Yes, “the gift of the earth with its fruits belongs to everyone.” And yes, “a true ecological approach always becomes a social approach, it musts integrate questions of justice in debates on the environment, so as to hear both the cry of the Earth and the cry of the poor.” (paragraph 49).

And more directly, to amplify the wise woman, “Everything is connected. Concern for the environment thus needs to be joined to a sincere love for our fellow human beings and an unwavering commitment to resolving the problems of society.” (paragraph 91).

I lost 30 pounds over those 18 days. It is good to be eating again, slowly returning to normal eating habits. It is good to have energy to work, feel my strength beginning to return, to taste the delicious flavors of fruits and vegetables, the only things I am eating these first two days of my back-to-normal-eating, nine-day plan. It is good to be home after three weeks away. And it is good to know that the memories of those 18 days and the wonderful community of sister and brother fasters and supporters will be with me always, nourishing my commitment to keep taking action for a stable climate and a transformed world until the day I die.

Ted Glick is the National Campaign Coordinator of the Chesapeake Climate Action Network. Past writings and other information can be found at tedglick.com and he can be followed on Twitter.

YOU MIGHT ALSO LIKE

Shell Abandons Arctic Drilling Following ‘Disappointing’ Results

Faith Leaders Speak Out Against Fracking Amid Pope Francis’ Visit to U.S.

Colorado Supreme Court to Make Historic Ruling on Fracking Bans

Hillary Clinton Breaks Keystone XL Silence, Announces Her Opposition to the Pipeline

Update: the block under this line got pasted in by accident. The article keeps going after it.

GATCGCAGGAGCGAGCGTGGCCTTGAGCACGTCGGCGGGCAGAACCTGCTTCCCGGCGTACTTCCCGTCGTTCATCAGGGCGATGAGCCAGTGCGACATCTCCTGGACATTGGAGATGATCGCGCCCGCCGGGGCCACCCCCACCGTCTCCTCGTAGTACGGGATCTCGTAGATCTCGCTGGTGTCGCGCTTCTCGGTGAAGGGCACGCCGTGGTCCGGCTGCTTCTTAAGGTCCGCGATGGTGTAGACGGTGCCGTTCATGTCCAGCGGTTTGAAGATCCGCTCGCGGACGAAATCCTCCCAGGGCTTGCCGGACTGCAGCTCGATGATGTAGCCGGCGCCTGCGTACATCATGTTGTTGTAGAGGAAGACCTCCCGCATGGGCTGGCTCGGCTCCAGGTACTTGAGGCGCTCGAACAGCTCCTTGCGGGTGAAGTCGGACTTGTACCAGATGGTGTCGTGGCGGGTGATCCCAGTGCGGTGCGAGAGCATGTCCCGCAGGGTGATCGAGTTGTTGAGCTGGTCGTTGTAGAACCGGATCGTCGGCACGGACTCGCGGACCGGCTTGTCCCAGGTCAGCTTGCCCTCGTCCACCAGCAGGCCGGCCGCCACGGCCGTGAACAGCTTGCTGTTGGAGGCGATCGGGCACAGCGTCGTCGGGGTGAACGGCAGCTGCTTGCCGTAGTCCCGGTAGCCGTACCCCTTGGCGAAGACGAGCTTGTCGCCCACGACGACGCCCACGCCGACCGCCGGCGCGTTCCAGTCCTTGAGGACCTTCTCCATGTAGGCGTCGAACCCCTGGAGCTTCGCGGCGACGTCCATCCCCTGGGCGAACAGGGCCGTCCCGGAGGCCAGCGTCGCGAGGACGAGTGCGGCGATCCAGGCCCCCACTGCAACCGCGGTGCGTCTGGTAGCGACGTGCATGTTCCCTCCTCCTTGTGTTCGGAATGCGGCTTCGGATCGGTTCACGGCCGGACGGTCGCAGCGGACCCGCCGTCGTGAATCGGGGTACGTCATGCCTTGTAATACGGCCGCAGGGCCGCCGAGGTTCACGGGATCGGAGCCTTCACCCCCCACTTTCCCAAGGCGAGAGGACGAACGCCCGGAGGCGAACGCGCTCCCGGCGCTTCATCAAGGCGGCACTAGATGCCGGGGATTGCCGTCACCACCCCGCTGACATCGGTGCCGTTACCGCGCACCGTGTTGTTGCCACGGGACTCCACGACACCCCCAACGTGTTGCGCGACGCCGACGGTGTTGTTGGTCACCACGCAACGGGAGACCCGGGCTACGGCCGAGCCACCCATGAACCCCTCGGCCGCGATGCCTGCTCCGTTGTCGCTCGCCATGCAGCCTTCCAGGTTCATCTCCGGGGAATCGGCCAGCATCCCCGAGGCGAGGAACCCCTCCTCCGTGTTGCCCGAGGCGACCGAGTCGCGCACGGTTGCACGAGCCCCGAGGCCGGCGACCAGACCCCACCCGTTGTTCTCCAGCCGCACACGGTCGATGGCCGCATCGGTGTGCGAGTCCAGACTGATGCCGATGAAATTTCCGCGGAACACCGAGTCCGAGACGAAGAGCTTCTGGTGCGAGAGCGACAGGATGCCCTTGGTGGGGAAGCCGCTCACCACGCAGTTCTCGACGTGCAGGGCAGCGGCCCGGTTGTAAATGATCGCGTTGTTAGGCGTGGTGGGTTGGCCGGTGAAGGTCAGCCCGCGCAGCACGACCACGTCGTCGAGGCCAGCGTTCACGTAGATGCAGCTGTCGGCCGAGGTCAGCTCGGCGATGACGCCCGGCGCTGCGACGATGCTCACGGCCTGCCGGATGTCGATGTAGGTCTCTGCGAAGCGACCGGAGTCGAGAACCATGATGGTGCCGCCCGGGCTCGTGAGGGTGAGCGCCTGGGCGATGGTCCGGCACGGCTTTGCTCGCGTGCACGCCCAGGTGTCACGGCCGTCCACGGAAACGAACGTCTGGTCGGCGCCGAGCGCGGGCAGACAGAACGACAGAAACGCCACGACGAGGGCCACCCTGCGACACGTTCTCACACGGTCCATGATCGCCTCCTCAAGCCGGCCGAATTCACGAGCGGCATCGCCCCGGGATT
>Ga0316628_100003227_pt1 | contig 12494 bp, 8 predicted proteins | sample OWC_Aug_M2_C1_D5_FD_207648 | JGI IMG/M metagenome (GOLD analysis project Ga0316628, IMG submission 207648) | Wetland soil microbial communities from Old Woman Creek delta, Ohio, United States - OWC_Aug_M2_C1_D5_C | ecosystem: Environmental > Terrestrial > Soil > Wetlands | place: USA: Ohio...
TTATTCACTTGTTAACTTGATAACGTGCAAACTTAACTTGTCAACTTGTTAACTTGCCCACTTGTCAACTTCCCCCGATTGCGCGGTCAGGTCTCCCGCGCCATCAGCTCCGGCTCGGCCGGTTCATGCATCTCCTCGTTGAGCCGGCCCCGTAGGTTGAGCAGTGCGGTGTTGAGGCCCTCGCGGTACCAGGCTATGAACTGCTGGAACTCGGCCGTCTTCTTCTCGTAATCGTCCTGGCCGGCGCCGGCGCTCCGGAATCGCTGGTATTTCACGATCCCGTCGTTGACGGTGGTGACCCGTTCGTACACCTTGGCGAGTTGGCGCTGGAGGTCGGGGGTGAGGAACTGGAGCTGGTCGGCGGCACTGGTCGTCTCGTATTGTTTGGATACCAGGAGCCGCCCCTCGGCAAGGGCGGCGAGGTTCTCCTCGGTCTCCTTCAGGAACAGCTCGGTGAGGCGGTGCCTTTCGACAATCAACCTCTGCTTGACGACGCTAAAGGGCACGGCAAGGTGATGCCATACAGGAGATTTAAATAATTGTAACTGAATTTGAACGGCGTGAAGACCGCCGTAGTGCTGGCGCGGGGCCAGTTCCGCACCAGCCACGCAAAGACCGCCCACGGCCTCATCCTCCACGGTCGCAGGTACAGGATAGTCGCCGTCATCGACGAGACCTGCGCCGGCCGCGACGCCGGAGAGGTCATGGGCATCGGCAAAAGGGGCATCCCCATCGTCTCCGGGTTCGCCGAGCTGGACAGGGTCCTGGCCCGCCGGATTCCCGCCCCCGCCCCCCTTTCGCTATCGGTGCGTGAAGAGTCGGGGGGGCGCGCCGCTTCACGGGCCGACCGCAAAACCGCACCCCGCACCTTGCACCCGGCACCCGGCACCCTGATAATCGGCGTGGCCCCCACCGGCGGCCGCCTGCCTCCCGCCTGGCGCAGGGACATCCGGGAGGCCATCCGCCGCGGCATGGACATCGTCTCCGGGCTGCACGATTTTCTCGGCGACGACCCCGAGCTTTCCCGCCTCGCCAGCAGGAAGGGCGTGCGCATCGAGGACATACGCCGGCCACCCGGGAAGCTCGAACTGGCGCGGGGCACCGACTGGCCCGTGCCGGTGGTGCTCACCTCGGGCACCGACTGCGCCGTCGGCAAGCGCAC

EcoWatch Daily Newsletter

A protest march against the Line 3 pipeline in St. Paul, Minnesota on May 18, 2018. Fibonacci Blue / CC BY 2.0

By Collin Rees

We know that people power can stop dangerous fossil fuel projects like the proposed Line 3 tar sands oil pipeline in Minnesota, because we've proved it over and over again — and recently we've had two more big wins.

Read More Show Less
Scientists released a study showing that a million species are at risk for extinction, but it was largely ignored by the corporate news media. Danny Perez Photography / Flickr / CC

By Julia Conley

Scientists at the United Nations' intergovernmental body focusing on biodiversity sounded alarms earlier this month with its report on the looming potential extinction of one million species — but few heard their calls, according to a German newspaper report.

Read More Show Less
Sponsored
Pixabay

Summer is fast approaching, which means it's time to stock up on sunscreen to ward off the harmful effects of sun exposure. Not all sunscreens are created equally, however.

Read More Show Less
Mark Wallheiser / Getty Images

The climate crisis is a major concern for American voters with nearly 40 percent reporting the issue will help determine how they cast their ballots in the upcoming 2020 presidential election, according to a report compiled by the Yale Program on Climate Change Communication.